WIN THE GREY ON BLU-RAY OVER HERE!
When an oil drilling team crash lands in Alaska on their way home, the survivors are forced to head south if they stand any chance of surviving. The inhospitable landscape holds dangers enough, until they find they also have a pack of territorial wolves on their trail.
We were fairly blown away by Joe Carnahan’sThe Grey
when it hit cinemas with barely a whisper in early 2012. A tense and powerfully dramatic thriller with some great action set pieces, it hearkened back to Carnahan’s
blistering 2002 effort Narc
while neatly side-stepping the overblown excess of Smokin’ Aces
and the underrated The A-Team
refuses to become the film you expect it to. From the off, there’s a lyrical quality to the production, borne along by a marvellous voice over from leading man Liam Neeson
that manages to be both poetic and suitably terse. And when this group of ruffians and rogues find themselves downed and without a chance of rescue, you might expect it to devolve into a bunch of tough guy stereotypes. But while Carnahan
throws out some awkward dialogue there’s also real sentiment here – with an early emotional moment elevating the film far beyond a mere survival thriller.Liam Neeson
is perfectly cast here – making us thankful that first choice Bradley Cooper
bowed out of the production. He brings a gruff physicality to the role that’s perfect for a hunter character who has all but given up on the world, only grudgingly accepting the care of a group of unlikeable or downright dangerous men.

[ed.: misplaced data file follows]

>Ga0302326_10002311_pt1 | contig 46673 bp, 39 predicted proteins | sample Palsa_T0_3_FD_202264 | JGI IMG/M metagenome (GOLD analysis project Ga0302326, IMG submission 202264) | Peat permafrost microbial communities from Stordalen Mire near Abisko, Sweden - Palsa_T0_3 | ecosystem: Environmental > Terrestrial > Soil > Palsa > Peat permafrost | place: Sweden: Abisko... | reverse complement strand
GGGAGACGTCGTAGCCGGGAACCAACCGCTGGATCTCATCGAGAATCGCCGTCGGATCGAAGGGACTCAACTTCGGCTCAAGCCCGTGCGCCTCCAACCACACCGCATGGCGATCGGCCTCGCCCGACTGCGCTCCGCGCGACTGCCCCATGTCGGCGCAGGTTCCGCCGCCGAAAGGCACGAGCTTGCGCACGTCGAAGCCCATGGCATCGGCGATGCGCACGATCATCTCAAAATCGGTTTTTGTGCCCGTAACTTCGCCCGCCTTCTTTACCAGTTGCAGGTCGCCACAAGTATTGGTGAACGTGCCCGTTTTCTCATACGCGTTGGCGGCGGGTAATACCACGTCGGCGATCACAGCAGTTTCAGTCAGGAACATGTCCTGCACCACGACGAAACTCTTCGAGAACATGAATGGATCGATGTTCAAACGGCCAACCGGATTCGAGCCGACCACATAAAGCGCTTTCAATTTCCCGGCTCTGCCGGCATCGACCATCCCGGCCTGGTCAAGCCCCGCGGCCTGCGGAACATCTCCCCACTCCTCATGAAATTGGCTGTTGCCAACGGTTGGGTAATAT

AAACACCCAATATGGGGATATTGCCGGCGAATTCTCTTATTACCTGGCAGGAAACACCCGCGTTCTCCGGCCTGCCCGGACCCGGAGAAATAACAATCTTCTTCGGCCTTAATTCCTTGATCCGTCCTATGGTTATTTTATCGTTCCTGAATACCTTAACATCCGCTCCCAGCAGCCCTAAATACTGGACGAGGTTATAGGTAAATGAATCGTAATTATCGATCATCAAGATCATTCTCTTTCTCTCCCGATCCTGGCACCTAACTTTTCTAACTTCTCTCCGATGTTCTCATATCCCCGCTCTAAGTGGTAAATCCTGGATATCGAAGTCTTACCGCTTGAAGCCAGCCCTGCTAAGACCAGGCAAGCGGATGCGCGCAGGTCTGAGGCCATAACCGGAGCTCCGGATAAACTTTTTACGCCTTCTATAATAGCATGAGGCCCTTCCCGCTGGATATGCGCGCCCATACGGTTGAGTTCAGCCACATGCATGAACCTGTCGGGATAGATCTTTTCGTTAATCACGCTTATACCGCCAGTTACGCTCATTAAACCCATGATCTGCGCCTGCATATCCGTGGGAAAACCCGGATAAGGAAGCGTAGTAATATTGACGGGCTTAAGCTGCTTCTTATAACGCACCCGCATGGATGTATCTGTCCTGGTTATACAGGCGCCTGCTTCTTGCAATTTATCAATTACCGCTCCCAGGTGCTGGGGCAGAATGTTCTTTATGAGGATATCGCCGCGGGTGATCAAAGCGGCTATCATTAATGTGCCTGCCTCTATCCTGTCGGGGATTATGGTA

takes these stock character and forces the audience to see them as people, making you feel their inevitable loss and even dealing with their demise in a more human way that we’re used to. The writer/director - who penned the script with Ian Mackenzie Jeffers
, who also wrote the original short story the film is based on, adds a subjective tone through arresting dream sequences and the continued voice over. And the setting is equally captivating, shot for real in isolated British Columbia.
The supporting players are routinely excellent (especially Frank Grillo
) and the action moments are both exciting and terrifying. The Grey
may falter a little with rather too many CG wolves and some may find the dialogue overly contrived but we think it’s one of the finest thrillers of the year, right up to its mesmerising and narratively perfect ending.Extras:
The main extra is a feature lengthed commentary with writer director Joe Carnahan
and editing team Roger Barton
and Jason Hellman
has never been one to self censor in commentaries and the same holds true for The Grey
, as he references his difficult time with producers and even a tough relationship with one of the main actors, who goes unnamed. Barton
is a lively companion with Hellman
the quietest of the three but there’s little to no dead air as the trio enjoy a few glasses of scotch during the film, with Carnahan
in particular getting a little sozzled by the end. And if you’re hoping for some more explanation of that final, post credit scene you won’t find it here, though there is a nice shout out to filmmaker Jamin Winans
, who supplied a track from his score for Click fave Ink
for a very small fee.
Sadly, the only other extras you’ll find are six extended and deleted scenes with little to really expand on what is already in the movie. There are also a bunch of trailer but none for The Grey
itself. Extras are the same on blu-ray and DVD.The home video package may not be exactly feature packed but The Grey remains one of our favourite films of 2012 and is an essential purchase when it hits DVD and blu-ray on May 21st.